I’m actually quite hopeful on international tobacco control. We—particularly in the United States—are just not doing a lot internationally to support the implementation of those strategies right now, but if we did, it would yield real benefits.
The report highlights efforts to fight HIV/AIDS, malaria, and tuberculosis as examples of programs that have galvanized international support for global health. Do you think similar programs for preventive measures like cancer screenings and human papillomavirus (HPV) vaccinations could raise as much support?
There are fewer differences between NCDs and the diseases prioritized in global health than most people might think. HIV/AIDS, malaria, and poor maternal and newborn health abroad are not significant direct threats to the United States. We invest in them because they are diseases of poverty and because many of the worst effects of these diseases in young populations are preventable. We have the same concerns over NCDs. We are just not doing as much to address them, but we could.
We’ve made a lot of progress in high-income countries, like the United States, in cutting premature rates of mortality from heart disease and many cancers. We’ve made that enormous progress despite having much higher rates of obesity and having much unhealthier lifestyles than exist in poor countries. Many of the tools and strategies responsible for the decline are relatively cheap and could also be implemented in poor countries.
Will addressing NCDs also help to prevent or manage future outbreaks of transmissible diseases like Ebola?
Building health-care systems that are more capable of preventive and chronic care has benefits across the board, including for addressing emerging infectious diseases like Ebola. One thing this Task Force has encouraged is shifting from a very disease-focused model in global health to an outcomes-focused model. We are supply driven, not demand driven. We focus on the diseases and health conditions we want to address, not necessarily the diseases and health conditions that many of the young, poor people in those countries have.
The report highlights the cost effectiveness of preventing and treating NCDs. Can you give some examples?
The classic example is tobacco control, which is actually revenue generating. Tobacco use causes significantly more annual deaths than HIV, malaria, and tuberculosis combined in low- and middle-income countries.
Addressing NCDs is in many ways the perfect health agenda for austere times: many of the methods are quite cheap and could have big effects. You have the same cost-effective dynamics around cardiovascular disease and hypertension. Aspirin and beta-blockers, for example, are cheap and long off patent, and can be applied using the same platforms and approaches that we’ve used to address other global health issues. There are real opportunities for cost effectiveness in addressing NCDs.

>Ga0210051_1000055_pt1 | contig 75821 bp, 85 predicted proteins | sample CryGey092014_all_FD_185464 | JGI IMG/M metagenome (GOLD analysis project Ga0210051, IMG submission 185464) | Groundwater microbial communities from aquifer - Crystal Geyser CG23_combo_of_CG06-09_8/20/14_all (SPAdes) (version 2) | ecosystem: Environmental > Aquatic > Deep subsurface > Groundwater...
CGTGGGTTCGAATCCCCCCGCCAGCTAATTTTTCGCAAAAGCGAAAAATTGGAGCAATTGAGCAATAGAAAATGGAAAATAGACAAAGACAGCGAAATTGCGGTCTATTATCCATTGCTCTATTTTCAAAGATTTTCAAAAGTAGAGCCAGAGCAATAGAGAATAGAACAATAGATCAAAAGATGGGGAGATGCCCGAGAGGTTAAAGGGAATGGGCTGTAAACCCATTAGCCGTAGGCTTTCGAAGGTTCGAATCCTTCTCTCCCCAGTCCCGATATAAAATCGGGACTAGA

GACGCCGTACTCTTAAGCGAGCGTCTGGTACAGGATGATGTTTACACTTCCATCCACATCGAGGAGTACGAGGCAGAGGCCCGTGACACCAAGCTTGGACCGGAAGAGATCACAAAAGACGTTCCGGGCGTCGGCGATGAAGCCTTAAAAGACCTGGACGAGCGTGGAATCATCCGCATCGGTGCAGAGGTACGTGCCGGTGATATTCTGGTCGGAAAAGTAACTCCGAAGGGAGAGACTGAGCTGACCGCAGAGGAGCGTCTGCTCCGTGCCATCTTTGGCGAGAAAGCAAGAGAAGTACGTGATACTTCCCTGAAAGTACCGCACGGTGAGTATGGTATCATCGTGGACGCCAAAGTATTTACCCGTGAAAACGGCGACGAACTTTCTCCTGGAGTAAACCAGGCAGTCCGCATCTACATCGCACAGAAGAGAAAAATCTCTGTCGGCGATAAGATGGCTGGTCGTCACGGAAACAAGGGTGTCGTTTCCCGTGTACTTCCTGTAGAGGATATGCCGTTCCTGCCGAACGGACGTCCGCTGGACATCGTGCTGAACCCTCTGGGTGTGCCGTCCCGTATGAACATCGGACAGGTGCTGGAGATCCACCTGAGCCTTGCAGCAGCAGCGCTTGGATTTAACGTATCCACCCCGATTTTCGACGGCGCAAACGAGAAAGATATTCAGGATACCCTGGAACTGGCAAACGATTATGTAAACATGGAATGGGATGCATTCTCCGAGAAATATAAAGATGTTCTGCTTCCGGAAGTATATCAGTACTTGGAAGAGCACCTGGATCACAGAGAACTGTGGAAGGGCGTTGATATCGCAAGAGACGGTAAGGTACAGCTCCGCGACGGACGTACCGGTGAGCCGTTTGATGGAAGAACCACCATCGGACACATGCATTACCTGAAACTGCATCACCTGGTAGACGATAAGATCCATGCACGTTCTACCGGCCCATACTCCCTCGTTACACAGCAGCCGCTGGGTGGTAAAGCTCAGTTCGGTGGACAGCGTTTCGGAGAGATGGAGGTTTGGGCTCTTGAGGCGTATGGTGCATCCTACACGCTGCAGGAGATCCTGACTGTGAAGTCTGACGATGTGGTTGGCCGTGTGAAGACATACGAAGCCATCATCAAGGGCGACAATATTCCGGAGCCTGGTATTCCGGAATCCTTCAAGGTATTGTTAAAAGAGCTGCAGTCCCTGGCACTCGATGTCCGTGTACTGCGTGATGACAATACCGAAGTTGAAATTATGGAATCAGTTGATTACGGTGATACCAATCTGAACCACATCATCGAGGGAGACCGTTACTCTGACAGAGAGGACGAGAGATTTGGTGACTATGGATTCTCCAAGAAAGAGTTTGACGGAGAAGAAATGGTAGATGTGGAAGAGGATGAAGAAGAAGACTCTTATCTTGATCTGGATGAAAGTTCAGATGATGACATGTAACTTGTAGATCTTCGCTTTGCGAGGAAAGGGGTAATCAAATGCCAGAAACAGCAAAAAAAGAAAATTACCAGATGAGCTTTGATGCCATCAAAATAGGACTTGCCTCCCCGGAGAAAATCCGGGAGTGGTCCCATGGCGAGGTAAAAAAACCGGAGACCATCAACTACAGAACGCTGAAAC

How serious are NCDs in the United States, and what are U.S. strategic interests in combating NCDs abroad?
The bulk of our disease burden in the United States is NCDs. The big difference, however, is that in the United States most people develop these diseases in their sixties, seventies, or later. That shift in the disease burden to later in life has occurred in the last few decades and represents huge progress.
The U.S. interest in addressing NCDs internationally are the same interests we have in addressing most other global health issues: our concern about the well-being and fortunes of these countries and the people involved. The vast majority of U.S. global health investment is not because the targeted diseases represent direct threats to U.S. citizens, but rather because those diseases are an enormous health and economic threat to the countries in which they are prevalent and their people. The same is true for NCDs, except that in many countries they involve more people being sick, more people perishing, and greater economic consequences than many of the global health threats we currently invest in.
This Task Force brought together Democrats and Republicans to make these recommendations. Do you think an initiative to boost U.S. involvement in combating NCDs in low- and middle-income countries could find bipartisan support in Washington?
I do. The Task Force is bipartisan, with senior officials from every relevant sector: national security, global health, international trade and development, and foreign policy. The recommendations that emerged from the report were unanimous, which doesn’t always happen in these Task Forces. So everything we were able to put in this support was able to generate bipartisan support, and global health in general has enjoyed bipartisan support. I don’t think addressing cardiovascular diseases or hypertension in young populations, expanding access to cervical cancer screening, or adapting strategies around breast cancer are likely to generate hostility.
Even on tobacco, the United States has dramatically increased cigarette taxes and has put in place strong tobacco policies in virtually every state and many cities, whether they’re governed by Democrats or Republicans. There clearly is political space to do these things domestically and there is no reason that there cannot be that space for international efforts, too.